Side two of Night Beat opens with a track written by Willie Dixon, Little Red Rooster, which gives Sam’s band the chance to demonstrate their considerable talents. With Billy Preston on Hammond organ and Ray Johnson on piano combining to create a fantastic sounding backdrop, Sam delivers Willie’s lyrics slowly. Billy Preston’s organ playing is just outstanding, and when combined with the piano playing of Ray Johnson, things really start to swing. Even Sam seems impressed by the virtuoso skills of the then sixteen year old Billy Preston, who easily holds his own with experience musicians like Ray Johnson. Both Ray and Billy drive the track along, each encouraging the other to new heights, making Willie Dixon’s classic swing. Add to this a great vocal from Sam, and it’s an impressive and very different track to anything on Side One.
Sam Cooke wrote a trio of tracks on Night Beat, with Laughing and Clowning the second of the trio. Many people forget that apart from being a hugely talented singer, Sam was also a talented songwriter. It’s Ray Johnson’s piano playing that opens this bluesy sounding track. When Sam’s vocal enters, there’s a sense of despondency in his vocal, at the loss of his girlfriend, and yet people expect him to be the “life of the party.” Here, it’s a case of “the tears of a clown when no-one is around.” As the arrangement meanders along, Ray Johnson’s piano plays a vital part in the blues tinged arrangement, and later, is joined by Billy Preston’s Hammond organ. Like so many other tracks like this, Sam was a master of being able to deliver songs about relationships and emotions with a gritty realism, that many singers just can’t achieve. When he does this, there’s a real beauty in his voice, even though he’s singing about heartache and despair.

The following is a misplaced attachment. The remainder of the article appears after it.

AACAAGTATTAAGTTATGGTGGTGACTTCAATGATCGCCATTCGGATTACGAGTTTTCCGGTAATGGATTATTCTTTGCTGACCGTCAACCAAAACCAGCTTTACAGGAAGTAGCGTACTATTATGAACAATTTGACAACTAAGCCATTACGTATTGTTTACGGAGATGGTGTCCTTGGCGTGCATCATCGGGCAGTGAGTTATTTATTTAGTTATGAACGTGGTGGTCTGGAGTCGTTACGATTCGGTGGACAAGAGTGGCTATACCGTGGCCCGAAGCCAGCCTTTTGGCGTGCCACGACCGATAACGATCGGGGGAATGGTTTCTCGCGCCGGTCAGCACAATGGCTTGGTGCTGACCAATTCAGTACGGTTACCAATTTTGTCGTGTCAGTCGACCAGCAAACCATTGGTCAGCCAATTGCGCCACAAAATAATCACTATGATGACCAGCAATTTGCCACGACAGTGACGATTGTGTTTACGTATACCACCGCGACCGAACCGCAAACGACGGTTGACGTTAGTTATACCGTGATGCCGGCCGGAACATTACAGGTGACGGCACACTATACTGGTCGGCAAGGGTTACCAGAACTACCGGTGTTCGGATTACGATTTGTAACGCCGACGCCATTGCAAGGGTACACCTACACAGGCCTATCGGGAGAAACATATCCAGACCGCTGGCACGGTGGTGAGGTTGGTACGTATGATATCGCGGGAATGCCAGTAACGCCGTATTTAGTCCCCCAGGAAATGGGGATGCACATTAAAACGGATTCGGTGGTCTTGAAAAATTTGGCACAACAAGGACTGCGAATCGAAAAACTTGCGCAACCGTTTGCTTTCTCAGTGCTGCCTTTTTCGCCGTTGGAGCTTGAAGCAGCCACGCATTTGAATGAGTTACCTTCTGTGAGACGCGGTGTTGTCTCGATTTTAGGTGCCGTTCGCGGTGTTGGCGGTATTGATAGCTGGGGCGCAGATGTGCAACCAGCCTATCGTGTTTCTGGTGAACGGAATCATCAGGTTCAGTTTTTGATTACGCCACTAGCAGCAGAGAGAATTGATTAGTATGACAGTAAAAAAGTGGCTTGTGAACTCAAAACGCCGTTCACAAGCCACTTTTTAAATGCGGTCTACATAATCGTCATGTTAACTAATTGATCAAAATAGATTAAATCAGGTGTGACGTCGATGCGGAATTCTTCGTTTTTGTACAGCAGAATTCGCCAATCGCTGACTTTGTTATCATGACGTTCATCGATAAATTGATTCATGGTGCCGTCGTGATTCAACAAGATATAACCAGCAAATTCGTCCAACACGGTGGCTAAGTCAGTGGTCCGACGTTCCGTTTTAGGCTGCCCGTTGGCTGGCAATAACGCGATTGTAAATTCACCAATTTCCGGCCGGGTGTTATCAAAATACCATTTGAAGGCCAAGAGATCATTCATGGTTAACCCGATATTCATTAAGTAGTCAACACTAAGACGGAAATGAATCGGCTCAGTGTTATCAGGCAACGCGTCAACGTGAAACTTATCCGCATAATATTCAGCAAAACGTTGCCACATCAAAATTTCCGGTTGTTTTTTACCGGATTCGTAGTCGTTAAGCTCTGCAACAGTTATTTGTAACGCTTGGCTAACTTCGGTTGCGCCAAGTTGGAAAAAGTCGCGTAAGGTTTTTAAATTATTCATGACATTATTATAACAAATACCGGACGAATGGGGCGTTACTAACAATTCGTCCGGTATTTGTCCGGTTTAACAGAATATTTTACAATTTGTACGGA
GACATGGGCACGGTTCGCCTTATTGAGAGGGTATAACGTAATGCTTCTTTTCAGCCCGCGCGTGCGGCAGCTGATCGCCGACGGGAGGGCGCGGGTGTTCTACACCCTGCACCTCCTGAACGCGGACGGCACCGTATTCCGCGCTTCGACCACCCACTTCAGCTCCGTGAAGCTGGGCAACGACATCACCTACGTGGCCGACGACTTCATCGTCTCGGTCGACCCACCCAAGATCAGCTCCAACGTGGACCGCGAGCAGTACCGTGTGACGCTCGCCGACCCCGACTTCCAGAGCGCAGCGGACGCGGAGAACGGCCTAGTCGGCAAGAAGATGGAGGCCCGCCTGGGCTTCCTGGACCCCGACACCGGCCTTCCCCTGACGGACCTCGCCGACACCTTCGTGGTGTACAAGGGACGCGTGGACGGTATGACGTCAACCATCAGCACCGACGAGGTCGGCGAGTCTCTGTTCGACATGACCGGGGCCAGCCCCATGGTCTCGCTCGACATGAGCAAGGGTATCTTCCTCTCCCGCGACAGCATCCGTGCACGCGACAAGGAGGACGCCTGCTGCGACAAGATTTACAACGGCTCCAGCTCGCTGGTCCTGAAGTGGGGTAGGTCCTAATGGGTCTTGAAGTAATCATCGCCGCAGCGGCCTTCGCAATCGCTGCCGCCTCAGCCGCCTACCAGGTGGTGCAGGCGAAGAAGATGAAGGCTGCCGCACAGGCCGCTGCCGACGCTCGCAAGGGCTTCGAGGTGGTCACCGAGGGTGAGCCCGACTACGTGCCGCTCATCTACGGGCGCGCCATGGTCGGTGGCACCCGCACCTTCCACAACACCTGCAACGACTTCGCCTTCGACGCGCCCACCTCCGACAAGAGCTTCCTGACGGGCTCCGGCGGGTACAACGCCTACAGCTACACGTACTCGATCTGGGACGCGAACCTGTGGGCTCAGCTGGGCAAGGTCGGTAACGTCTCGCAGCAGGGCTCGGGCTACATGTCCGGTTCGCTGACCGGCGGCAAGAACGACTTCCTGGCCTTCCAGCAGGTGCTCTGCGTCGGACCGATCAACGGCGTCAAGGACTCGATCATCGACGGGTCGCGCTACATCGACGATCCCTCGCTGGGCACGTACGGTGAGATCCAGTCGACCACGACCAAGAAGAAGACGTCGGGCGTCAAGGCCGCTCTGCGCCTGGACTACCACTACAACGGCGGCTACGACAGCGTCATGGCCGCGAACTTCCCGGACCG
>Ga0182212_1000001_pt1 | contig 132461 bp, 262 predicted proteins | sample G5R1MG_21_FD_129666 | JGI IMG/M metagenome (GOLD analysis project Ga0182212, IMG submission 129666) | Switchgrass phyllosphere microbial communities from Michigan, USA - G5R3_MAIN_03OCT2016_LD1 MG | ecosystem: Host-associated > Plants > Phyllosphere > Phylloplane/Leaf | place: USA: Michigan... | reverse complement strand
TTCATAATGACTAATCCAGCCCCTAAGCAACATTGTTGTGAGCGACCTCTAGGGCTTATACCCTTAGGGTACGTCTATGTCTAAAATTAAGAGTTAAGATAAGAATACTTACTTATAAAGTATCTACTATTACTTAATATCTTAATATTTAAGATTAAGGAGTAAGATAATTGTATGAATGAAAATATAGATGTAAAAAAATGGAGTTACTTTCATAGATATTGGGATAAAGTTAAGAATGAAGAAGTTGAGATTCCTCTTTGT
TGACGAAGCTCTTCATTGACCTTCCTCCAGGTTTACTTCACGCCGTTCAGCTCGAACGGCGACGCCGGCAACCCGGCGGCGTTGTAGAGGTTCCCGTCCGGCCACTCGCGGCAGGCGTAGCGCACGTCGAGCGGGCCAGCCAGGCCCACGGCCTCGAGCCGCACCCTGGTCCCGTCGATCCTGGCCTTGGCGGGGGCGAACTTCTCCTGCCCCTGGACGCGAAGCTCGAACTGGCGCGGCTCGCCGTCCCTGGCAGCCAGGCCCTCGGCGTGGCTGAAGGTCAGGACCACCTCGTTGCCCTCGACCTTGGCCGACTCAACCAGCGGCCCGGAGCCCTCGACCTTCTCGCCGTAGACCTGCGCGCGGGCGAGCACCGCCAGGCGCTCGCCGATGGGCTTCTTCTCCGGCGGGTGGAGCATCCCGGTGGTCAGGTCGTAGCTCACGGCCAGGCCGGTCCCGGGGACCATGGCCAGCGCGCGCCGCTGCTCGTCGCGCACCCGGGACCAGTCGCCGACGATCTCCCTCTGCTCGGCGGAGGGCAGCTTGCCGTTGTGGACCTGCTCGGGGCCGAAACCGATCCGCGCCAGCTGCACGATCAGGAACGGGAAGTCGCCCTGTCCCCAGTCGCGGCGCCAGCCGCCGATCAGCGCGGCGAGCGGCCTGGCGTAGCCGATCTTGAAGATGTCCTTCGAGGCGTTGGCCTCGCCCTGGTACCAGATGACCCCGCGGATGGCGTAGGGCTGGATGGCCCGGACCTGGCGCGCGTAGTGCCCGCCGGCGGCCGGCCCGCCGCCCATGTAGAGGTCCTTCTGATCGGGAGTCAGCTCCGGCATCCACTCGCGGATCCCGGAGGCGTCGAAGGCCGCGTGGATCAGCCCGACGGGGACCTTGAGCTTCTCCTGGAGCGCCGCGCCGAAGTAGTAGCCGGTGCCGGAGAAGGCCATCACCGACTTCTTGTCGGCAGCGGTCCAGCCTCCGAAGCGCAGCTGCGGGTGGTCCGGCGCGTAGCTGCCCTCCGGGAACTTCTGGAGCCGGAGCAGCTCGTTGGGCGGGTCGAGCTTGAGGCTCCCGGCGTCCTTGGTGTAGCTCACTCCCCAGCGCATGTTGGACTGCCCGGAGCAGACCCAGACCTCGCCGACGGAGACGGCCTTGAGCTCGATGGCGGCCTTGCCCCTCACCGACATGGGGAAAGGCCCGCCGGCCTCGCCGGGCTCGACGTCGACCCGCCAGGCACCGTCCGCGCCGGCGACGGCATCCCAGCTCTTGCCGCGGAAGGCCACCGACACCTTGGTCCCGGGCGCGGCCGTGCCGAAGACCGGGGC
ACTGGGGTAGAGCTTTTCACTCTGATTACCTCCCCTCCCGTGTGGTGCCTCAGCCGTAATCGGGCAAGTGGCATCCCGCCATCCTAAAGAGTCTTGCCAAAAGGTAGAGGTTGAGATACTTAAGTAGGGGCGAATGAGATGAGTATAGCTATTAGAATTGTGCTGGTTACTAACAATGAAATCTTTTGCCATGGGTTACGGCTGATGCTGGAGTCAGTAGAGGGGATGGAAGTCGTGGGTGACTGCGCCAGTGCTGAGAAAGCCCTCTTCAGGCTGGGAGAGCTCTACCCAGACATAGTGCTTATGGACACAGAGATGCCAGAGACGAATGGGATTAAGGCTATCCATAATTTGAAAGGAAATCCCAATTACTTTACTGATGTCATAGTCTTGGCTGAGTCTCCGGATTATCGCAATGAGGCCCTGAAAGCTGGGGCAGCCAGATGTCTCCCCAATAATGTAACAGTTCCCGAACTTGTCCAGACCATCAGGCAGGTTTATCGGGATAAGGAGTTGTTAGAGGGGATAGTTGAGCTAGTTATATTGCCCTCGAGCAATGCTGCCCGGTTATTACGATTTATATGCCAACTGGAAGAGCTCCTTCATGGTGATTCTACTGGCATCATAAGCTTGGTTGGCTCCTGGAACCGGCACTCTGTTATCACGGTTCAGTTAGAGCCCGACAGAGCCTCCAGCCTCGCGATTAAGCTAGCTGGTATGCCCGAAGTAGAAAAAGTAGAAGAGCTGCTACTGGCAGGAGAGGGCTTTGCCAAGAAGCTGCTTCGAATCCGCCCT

As Trouble Blues opens, Sam just hums slowly, while the rhythm section play, before his downcast and despondent vocal enters. It’s joined by the piano as he sings of his heartache, caused by his relationship breaking up. However, there’s positivity in the vocal too, as he sings that someday soon, he’ll get over her. Later, adding it’s atmospheric and sad sound is the Hammond organ, which adds to the sadness of Sam’s version of Charles Brown’s. This seems to be the missing ingredient, one that turns a good version of this track into a truly great one.
You Gotta Move is the last of the trio of Sam Cooke penned tracks on Night Beat. Again, it’s a track with a lovely bluesy sound, where the piano and Hammond organ are vital to the track’s ultimate success. With just the rhythm section accompanying the piano and Hammond organ accompanying him, Sam delivers his lyrics with a combination of enthusiasm, emotion and passion. Delivering the lyrics with a swing, against another great arrangement from a really tight and talented band, you can’t help but love a track that sounds as good as this one does.